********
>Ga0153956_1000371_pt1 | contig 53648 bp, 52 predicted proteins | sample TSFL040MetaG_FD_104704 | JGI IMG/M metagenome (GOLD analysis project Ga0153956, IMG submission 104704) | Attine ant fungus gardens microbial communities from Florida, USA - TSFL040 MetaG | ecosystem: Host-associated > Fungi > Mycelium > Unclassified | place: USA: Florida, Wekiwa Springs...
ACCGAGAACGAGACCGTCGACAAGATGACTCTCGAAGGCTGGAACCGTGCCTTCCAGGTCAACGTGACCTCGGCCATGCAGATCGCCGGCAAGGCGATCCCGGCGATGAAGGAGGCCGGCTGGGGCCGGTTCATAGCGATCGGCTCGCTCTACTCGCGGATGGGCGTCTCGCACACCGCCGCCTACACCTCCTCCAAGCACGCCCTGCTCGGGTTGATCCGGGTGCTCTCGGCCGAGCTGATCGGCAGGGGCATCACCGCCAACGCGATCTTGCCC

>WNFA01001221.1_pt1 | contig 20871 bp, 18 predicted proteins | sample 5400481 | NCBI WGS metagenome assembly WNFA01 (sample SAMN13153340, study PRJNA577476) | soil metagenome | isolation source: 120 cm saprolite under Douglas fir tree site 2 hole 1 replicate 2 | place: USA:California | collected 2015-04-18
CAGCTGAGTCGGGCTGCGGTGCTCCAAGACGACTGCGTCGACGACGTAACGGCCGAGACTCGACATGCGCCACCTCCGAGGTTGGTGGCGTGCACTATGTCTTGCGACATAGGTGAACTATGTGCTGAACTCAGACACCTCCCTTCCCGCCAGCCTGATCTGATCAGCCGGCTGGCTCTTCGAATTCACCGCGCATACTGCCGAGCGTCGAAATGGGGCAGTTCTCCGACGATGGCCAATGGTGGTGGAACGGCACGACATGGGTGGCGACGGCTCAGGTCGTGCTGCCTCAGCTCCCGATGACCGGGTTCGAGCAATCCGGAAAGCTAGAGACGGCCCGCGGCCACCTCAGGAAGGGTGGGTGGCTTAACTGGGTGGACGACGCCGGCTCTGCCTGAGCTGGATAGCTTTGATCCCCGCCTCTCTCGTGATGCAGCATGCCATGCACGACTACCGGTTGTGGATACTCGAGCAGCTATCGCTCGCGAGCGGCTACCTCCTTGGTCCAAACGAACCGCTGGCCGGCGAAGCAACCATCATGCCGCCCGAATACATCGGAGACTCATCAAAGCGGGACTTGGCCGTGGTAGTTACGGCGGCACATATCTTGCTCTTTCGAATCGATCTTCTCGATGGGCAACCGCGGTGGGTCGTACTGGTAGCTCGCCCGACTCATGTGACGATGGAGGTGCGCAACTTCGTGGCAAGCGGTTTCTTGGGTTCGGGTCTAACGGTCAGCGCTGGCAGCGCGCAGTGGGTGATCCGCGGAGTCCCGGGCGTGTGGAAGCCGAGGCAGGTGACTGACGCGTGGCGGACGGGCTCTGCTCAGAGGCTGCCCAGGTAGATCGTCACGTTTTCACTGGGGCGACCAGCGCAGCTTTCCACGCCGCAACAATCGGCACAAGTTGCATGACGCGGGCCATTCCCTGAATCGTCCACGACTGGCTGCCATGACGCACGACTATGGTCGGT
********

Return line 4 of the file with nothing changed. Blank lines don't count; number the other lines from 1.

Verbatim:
CAGCTGAGTCGGGCTGCGGTGCTCCAAGACGACTGCGTCGACGACGTAACGGCCGAGACTCGACATGCGCCACCTCCGAGGTTGGTGGCGTGCACTATGTCTTGCGACATAGGTGAACTATGTGCTGAACTCAGACACCTCCCTTCCCGCCAGCCTGATCTGATCAGCCGGCTGGCTCTTCGAATTCACCGCGCATACTGCCGAGCGTCGAAATGGGGCAGTTCTCCGACGATGGCCAATGGTGGTGGAACGGCACGACATGGGTGGCGACGGCTCAGGTCGTGCTGCCTCAGCTCCCGATGACCGGGTTCGAGCAATCCGGAAAGCTAGAGACGGCCCGCGGCCACCTCAGGAAGGGTGGGTGGCTTAACTGGGTGGACGACGCCGGCTCTGCCTGAGCTGGATAGCTTTGATCCCCGCCTCTCTCGTGATGCAGCATGCCATGCACGACTACCGGTTGTGGATACTCGAGCAGCTATCGCTCGCGAGCGGCTACCTCCTTGGTCCAAACGAACCGCTGGCCGGCGAAGCAACCATCATGCCGCCCGAATACATCGGAGACTCATCAAAGCGGGACTTGGCCGTGGTAGTTACGGCGGCACATATCTTGCTCTTTCGAATCGATCTTCTCGATGGGCAACCGCGGTGGGTCGTACTGGTAGCTCGCCCGACTCATGTGACGATGGAGGTGCGCAACTTCGTGGCAAGCGGTTTCTTGGGTTCGGGTCTAACGGTCAGCGCTGGCAGCGCGCAGTGGGTGATCCGCGGAGTCCCGGGCGTGTGGAAGCCGAGGCAGGTGACTGACGCGTGGCGGACGGGCTCTGCTCAGAGGCTGCCCAGGTAGATCGTCACGTTTTCACTGGGGCGACCAGCGCAGCTTTCCACGCCGCAACAATCGGCACAAGTTGCATGACGCGGGCCATTCCCTGAATCGTCCACGACTGGCTGCCATGACGCACGACTATGGTCGGT